Zim’s sugar industry is not competitive: report

Zimbabwe’s sugar industry is hampered by a monopoly and a combination of policies and value chain inefficiencies that have made locally produced sugar and related products uncompetitive for the export market, according to the report on sugar value chain from the National Competitiveness Commission (NCC).

Currently, the price of locally produced sugar averages US$738 per tonne, above the SADC average of US$500.

The NCC interrogates the value chains of strategic sectors to understand cost drivers in hopes of making local production competitive.

According to the report, the sugar industry is a monopoly with Hippo Valley’s Tongat Hullet subsidiaries, Triangle Limited, Zimbabwe Sugar Sales and Fuel Ethanol Company of Zimbabwe dominating all levels of the sugar value chain.

In sugarcane crushing, for example, Zimbabwe has only two crushing companies, Hippo Valley and Triangle Limited, both of which are affiliated with Tongaat Hullet and they dictate the revenue division ratio (DOP) for the crushing of the cane of the producers.

Smallholders have long been pushing for the current ratio of 77:23 to be revised in their favour, arguing that the 23% of revenue going to millers remains too high a premium and affects viability.

This situation is aggravated by the fact that the DOP ratio only takes into account sugar sales whereas in other countries the DOP ratio also takes into account other purchasing products such as molasses.

“Monopoly has its own challenges. In Zimbabwe we only have 2 sugar mills and are affiliated with Tongaat Hullet. In other countries like Egypt, which has 15 companies in the sugar industry, offers 15 mills and competitive prices,” said Dumisani Sibanda, Chief National Competitiveness Economist of the NCC at the launch of the report this morning. .

Zimbabwe is one of 88 sugar producing countries in the world and is ranked 17and worldwide, 9and in Africa and 4and in the SADC region.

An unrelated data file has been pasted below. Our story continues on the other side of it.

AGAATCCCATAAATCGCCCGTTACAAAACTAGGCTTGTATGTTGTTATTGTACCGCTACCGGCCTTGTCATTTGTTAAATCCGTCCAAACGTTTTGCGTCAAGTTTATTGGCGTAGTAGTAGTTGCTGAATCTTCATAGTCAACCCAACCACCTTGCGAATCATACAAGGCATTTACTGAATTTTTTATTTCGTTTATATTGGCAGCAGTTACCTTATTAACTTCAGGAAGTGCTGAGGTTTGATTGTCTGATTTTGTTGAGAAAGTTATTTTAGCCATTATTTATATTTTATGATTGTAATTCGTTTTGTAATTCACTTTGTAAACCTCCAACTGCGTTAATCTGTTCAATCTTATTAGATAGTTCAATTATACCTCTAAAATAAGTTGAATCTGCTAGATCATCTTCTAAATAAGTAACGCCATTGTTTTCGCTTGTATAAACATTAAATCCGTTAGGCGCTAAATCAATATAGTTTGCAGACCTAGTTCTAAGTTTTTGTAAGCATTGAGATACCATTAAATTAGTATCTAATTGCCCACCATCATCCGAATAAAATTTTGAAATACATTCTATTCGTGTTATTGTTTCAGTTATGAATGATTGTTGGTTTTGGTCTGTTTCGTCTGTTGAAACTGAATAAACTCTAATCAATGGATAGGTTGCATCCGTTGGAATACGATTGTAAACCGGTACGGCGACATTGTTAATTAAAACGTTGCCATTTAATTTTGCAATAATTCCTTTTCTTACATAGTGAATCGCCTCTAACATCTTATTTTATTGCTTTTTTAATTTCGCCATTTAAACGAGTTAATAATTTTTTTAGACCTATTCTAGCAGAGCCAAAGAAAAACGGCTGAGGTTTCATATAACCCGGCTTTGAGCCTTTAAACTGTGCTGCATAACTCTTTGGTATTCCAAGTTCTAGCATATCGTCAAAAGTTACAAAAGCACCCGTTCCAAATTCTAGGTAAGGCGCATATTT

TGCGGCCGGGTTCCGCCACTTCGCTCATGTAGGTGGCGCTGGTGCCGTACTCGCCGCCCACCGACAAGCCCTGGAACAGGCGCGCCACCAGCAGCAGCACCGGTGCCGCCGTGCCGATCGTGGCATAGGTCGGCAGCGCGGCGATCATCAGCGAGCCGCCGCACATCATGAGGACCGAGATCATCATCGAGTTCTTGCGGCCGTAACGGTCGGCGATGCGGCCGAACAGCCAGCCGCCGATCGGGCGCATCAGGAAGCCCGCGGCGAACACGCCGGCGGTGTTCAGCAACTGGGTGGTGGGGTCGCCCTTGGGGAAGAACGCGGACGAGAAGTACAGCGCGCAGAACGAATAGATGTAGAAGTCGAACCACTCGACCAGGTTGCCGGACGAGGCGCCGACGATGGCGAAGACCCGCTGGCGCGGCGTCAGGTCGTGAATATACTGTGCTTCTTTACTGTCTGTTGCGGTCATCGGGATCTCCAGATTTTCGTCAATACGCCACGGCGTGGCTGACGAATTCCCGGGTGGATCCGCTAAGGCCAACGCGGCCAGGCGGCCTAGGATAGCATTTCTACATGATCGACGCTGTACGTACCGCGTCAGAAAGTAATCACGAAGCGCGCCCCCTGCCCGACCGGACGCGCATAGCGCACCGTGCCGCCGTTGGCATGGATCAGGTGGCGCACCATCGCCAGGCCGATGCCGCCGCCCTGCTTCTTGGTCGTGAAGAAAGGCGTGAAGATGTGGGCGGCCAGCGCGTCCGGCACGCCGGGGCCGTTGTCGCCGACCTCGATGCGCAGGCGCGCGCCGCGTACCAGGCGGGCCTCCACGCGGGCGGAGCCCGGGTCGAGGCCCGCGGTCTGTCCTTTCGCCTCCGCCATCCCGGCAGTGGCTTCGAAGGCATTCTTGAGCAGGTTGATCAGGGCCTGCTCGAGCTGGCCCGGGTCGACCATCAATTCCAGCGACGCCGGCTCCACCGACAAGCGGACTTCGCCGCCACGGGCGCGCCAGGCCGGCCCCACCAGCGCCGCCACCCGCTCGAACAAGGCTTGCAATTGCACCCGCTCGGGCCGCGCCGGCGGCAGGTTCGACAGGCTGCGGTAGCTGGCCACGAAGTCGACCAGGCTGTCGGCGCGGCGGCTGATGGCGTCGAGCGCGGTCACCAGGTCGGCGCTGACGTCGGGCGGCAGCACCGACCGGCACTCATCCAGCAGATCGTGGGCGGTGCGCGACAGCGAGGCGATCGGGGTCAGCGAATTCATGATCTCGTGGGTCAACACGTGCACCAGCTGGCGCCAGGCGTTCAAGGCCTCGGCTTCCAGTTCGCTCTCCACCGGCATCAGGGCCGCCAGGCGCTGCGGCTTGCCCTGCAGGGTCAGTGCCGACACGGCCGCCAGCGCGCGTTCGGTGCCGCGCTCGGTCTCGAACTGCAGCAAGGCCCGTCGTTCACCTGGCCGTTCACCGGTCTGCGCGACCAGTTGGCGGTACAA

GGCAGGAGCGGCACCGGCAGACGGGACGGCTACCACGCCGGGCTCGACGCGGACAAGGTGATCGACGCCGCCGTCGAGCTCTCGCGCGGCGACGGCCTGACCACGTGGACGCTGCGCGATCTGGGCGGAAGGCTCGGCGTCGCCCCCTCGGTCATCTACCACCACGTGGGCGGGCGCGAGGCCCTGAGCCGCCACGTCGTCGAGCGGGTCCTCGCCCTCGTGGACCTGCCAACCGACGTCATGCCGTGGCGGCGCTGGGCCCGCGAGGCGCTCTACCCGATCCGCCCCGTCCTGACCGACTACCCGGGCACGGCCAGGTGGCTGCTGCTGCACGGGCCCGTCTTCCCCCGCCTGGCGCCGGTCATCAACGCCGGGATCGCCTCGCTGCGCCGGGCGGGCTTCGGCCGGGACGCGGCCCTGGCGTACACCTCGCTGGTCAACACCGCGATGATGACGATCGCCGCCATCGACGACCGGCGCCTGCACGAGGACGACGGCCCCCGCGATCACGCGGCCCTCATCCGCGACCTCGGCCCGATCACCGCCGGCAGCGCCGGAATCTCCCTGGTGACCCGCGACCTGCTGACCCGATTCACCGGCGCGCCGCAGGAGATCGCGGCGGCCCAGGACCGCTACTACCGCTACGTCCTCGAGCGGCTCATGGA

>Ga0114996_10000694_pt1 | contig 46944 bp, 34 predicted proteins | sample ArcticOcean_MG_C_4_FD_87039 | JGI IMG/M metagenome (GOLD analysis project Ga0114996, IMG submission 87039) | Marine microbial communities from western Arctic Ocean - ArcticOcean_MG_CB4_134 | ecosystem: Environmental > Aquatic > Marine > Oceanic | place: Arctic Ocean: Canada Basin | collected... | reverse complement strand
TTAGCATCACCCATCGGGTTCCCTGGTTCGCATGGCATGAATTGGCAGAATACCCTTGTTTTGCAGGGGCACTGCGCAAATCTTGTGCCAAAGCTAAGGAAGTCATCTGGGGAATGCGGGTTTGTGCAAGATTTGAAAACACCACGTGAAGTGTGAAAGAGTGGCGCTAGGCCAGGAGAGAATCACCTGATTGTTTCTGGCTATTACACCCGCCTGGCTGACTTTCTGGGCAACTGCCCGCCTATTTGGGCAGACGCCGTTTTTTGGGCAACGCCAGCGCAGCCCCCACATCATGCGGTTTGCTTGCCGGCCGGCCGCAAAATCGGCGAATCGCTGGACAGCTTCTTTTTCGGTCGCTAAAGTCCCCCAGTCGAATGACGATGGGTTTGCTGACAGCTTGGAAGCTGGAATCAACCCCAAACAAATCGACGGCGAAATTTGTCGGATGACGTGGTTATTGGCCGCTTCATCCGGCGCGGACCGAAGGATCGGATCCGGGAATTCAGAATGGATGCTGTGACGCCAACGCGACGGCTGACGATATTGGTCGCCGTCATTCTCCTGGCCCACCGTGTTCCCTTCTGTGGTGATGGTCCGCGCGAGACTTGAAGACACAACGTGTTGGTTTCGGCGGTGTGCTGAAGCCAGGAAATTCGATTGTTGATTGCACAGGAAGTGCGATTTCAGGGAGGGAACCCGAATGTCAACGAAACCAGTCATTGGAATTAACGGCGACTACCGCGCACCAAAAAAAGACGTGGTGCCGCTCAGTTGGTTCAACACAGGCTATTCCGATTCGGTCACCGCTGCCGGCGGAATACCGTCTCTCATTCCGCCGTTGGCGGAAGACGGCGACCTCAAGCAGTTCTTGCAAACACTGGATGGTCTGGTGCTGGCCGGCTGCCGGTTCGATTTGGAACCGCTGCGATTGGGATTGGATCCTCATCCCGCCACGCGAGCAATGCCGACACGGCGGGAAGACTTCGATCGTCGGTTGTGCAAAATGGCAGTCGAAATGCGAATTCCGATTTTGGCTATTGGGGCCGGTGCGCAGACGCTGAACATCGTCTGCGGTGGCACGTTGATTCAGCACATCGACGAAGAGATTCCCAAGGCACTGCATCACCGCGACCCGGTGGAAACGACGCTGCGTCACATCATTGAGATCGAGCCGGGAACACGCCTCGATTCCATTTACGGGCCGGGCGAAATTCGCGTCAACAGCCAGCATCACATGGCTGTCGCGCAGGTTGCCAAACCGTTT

However, the sector faces several challenges that continue to drive up production costs.

The report notes that high interest rates in the domestic loan market are problematic, with rates varying between 40 and 60 percent compared to 13.2 percent in Mozambique, 8.5 percent in Zambia and 3.4 percent in South Africa. South.

The report further highlighted outdated and dilapidated canal infrastructure used by Chiredzi outgrowers to irrigate their crops, which resulted in lower yield per hectare.

The report also established that Zimbabwe is one of nine countries in the world that fortifies its sugar with vitamin A, which is an additional cost.

“The cost of vitamin A is US$9-10 per ton. So that’s an additional cost on production that policymakers should really look at,” said Douglas Muzimba, NCC’s chief international competitiveness economist.

Other non-competitive factors identified by the report include an inefficient rail transport system, higher fuel cost than the regional average, power outages and the limited number of milling centers resulting in longer distances traveled. by outgrowers to access milling services.

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